[quote=JKirkLVNV]This is the original quote. “Completely-without-a-doubt” is, by definition, possible only for those who already have died and who “see Him as He is.”
Of course it is a mortal sin, how can any other conclusion be reached. Again, if the doubts are momentary and easily dispelled and corrected by the person having these doubts (and I am talking nano-seconds of doubt, not days or weeks) then possibly it would not be mortal sin. If the doubts are lingering and persistent, how could it be anything other than mortal?
I don’t think that this person is talking about doubt in terms of disbelief, ie., I think he or she means something else. Sometimes when I’m going to Holy Communion, I am almost in an ecstatic state. Other times, I hear a small voice that say, “C’mon, you actually believe that little piece of bread is God HIMSELF?” When that happens, I make an act of faith or adoration (“Glory be to Jesus in the Most Glorious Sacrament of the Altar”). “Doubt” in terms of “final reprobation” would consign one to the darkness, but doubt that pokes at you and you poke back by seeking understanding, making humble submission, making acts of faith, acting IN faith in spite of the doubts, can only be a part of the journey of faith for some people. Blessed Theresa of Calcutta was, reputedly, plagued with doubt for many, many years.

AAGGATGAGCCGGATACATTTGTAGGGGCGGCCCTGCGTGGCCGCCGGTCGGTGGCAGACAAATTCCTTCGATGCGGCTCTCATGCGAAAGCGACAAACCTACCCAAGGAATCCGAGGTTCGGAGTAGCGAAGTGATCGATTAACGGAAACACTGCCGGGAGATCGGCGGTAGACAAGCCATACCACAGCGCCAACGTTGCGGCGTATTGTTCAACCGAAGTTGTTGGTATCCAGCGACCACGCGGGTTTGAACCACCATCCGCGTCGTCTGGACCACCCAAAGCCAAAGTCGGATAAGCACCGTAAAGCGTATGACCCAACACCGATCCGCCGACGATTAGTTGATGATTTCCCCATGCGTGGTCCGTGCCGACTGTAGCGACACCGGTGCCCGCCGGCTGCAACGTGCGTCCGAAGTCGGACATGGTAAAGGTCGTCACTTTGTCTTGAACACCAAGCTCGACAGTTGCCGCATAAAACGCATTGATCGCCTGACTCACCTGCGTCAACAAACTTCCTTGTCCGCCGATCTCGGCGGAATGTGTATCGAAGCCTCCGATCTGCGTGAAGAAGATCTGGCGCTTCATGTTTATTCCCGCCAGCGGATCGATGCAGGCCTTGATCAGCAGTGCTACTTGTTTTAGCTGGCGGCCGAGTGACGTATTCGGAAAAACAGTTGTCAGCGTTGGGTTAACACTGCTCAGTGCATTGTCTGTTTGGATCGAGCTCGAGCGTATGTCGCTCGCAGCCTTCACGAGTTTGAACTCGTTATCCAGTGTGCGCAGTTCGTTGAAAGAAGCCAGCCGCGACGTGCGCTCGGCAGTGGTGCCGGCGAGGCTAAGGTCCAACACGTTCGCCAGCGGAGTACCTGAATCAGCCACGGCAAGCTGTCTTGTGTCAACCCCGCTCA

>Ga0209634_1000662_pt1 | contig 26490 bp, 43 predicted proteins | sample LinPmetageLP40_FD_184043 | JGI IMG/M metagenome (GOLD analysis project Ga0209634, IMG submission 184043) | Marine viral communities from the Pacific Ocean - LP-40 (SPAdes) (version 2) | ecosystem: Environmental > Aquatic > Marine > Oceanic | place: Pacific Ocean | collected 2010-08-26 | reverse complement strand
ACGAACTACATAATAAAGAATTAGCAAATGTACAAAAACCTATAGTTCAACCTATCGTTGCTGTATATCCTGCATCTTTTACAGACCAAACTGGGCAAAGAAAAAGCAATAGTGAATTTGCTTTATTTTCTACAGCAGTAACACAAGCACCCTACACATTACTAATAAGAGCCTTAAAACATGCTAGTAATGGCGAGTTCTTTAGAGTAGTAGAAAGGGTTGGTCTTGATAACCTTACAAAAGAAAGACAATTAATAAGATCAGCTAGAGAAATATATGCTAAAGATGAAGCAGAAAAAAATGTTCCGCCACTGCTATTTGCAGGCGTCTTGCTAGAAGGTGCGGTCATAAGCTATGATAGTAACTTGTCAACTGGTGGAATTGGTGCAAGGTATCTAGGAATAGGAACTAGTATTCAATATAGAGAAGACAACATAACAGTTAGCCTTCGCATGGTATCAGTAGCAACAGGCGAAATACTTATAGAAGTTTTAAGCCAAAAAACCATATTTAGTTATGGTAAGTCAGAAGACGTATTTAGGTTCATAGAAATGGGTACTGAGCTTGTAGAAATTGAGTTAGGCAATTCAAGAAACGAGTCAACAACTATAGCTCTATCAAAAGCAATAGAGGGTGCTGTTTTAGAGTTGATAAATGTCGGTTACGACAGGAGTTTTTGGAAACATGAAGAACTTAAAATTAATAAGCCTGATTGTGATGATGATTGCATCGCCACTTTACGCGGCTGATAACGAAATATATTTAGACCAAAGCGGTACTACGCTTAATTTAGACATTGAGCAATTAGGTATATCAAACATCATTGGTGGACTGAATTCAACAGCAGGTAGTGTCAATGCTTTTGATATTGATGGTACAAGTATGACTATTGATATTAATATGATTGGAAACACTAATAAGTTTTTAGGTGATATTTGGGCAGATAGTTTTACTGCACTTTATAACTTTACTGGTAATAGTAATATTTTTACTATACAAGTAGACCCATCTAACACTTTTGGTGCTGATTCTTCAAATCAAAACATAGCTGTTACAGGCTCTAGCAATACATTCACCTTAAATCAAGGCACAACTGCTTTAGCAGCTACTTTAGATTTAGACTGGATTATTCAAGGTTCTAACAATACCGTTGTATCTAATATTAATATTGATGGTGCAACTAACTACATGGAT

I tend to agree, if the writer would clarify exactly what he meant, again by: EXACT QUOTE “Is it a mortal sin to doubt the existence of God?” Then much could be cleared up.
Otherwise I think the quote is, as they might say Res Ipsa Loquitur. In other words it speaks for itself.